What Happened When I Published a Piece About My Ectopic Pregnancy

ectopic pregnancy | early pregnancy loss | ectopic awareness | apollo fields wedding photography


What happened when I published a piece about my ectopic pregnancy: 

Over 100 women personally reached out to me to share their own stories of loss.  Some were close friends who had been holding their pain so close to their own chest that I had never actually seen their struggles, while others were complete strangers who by the power of the internet had found my blog post.  I had women who were merely acquaintances suddenly show me the most intimate and vulnerable parts about themselves.  I had more than one person tell me how I was the only person they told about their loss besides their partner and their doctor.  I am so humbled by the amount of support and compassion that we received yesterday, but especially from the women who feel empowered to speak about an otherwise very off-limits topic. 

This is a sisterhood and holy shit I’m so grateful for it.  I went back and forth for a long time about whether or not to share our story. On one hand, I felt like I should be quiet about the loss.  That felt like the protocol that you’re supposed to follow. On the other hand, I was afraid to hurt other women who have experienced pregnancy loss.  I didn’t want my words twisting the knife in their own wounds because they were too raw.  The last thing I wanted to do was resurface someone else’s pain.  But that’s not what happened.  My story became a safe zone for sharing, a platform for empathy, and a step towards breaking the silence around this type of loss.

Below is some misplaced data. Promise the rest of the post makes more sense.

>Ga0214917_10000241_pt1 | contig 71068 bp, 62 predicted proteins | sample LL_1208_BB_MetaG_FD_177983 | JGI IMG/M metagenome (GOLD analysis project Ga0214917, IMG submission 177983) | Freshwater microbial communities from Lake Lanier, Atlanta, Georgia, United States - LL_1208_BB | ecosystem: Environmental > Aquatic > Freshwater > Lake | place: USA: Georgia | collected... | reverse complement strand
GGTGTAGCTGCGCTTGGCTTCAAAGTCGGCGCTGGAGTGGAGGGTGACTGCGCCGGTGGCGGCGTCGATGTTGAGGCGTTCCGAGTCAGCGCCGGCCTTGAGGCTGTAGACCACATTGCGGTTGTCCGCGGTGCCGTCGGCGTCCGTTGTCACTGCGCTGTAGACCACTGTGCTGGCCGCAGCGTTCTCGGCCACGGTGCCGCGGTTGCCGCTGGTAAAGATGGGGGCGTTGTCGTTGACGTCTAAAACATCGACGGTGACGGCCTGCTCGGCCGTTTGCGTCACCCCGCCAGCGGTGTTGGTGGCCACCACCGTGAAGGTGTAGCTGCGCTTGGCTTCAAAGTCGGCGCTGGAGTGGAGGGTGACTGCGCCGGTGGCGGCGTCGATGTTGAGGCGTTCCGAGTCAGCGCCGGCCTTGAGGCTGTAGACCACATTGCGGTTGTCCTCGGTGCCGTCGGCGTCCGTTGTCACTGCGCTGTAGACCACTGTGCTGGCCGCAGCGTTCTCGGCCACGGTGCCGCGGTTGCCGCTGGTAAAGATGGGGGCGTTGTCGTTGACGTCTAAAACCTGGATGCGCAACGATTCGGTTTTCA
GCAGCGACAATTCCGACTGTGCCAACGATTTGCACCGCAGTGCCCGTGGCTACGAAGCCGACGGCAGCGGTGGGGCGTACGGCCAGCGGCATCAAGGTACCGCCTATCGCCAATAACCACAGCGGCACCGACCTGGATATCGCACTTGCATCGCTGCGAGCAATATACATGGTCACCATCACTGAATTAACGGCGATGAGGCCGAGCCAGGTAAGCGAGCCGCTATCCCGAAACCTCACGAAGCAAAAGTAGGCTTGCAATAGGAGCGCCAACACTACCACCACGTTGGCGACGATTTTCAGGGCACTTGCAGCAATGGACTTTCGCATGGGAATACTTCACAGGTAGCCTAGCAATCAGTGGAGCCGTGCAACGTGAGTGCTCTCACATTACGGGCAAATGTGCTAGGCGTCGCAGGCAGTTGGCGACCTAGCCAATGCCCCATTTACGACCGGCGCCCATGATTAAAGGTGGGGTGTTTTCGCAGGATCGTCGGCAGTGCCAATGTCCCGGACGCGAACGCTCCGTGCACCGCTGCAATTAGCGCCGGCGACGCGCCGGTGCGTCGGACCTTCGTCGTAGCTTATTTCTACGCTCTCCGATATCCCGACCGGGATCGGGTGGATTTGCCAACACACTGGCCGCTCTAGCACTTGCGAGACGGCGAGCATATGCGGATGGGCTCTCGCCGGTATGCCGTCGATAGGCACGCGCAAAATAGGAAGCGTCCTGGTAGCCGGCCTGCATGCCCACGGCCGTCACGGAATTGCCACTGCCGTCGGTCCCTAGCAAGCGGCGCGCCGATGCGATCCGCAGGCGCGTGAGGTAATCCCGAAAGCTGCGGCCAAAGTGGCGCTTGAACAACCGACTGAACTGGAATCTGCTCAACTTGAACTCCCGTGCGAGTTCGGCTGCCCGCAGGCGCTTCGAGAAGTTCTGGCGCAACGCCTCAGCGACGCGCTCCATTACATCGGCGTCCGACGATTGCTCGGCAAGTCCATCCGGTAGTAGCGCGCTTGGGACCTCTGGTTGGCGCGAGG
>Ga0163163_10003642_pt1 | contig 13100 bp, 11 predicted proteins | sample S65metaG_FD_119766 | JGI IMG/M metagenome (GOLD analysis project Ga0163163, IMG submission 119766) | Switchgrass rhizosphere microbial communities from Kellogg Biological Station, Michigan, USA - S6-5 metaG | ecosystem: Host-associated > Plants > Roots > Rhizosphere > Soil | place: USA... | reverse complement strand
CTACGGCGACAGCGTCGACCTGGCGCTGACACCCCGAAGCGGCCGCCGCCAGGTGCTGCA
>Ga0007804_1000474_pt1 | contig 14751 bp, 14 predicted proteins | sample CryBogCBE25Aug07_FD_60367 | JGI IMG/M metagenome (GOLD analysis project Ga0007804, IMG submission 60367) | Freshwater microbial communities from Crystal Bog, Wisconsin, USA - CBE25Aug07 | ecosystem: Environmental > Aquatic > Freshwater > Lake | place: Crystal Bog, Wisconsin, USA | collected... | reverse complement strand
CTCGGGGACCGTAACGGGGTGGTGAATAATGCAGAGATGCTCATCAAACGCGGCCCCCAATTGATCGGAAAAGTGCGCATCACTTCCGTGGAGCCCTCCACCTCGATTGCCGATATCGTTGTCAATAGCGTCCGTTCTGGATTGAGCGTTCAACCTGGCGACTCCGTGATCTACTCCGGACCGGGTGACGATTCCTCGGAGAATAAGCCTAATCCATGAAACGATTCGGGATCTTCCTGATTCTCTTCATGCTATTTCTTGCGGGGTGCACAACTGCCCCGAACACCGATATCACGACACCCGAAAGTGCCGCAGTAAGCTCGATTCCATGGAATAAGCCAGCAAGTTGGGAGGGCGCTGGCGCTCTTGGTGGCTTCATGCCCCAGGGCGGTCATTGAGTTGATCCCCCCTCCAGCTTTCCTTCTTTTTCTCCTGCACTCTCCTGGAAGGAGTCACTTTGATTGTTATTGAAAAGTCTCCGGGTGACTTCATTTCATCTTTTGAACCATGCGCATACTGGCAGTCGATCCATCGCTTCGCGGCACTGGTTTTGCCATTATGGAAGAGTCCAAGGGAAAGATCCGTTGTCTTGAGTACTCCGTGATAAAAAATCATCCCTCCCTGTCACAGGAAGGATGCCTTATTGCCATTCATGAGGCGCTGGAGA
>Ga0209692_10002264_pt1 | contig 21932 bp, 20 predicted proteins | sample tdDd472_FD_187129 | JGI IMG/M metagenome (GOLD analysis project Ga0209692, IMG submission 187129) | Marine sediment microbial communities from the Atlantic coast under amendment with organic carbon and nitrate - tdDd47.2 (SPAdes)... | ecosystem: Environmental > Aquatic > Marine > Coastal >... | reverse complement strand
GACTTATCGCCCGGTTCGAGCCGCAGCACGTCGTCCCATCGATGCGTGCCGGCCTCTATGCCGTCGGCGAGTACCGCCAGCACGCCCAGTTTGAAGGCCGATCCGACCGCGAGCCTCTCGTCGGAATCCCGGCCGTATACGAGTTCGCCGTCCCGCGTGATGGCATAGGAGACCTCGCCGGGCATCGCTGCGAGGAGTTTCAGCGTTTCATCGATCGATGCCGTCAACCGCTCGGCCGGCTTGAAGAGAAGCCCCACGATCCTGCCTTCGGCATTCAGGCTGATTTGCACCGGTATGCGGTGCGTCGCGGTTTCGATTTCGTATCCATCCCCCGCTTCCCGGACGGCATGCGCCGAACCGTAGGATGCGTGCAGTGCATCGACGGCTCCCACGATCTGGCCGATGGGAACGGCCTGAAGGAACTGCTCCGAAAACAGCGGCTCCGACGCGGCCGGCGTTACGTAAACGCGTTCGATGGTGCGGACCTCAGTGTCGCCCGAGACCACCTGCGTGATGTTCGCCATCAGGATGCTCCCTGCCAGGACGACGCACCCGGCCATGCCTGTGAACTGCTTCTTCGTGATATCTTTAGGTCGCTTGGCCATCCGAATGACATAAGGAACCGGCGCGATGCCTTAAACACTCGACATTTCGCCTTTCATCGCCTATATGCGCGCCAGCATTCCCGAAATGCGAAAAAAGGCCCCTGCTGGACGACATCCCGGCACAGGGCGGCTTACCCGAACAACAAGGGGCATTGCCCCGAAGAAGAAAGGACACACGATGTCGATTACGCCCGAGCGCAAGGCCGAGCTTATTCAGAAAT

Do I think that everyone should share their losses?

Absolutely not.  This is such a personal decision and you have to do what is right for you.  We are a very open couple and transparency has always been our default, but what is right for us is not necessarily right for other couples.  There is this stigma around loss and that is what I want to shatter. Women should feel just as empowered by choosing to share their stories as they should be by choosing to be private. The last 24 hours have been absolutely eye-opening for me because of two realizations:  pregnancy loss is not uncommon and women are so fucking strong. 

I heard stories of women who tried to conceive for years and years and then lost their babies, women who have had multiple miscarriages and still don’t have any children earthside, women who have also suffered ectopics, women who bravely delivered stillborn babies, and women who finally have their arms tightly wrapped around their rainbow babes.  Every story is unique, heart wrenching, and so full of love.  Pregnancy is no joke.  This shit is hard and a positive pregnancy test does not always give you a healthy baby.  We give up our bodies and our souls to become mothers and when you put that much on the line, any loss – no matter how early – hits hard.  


What exactly is an ectopic pregnancy?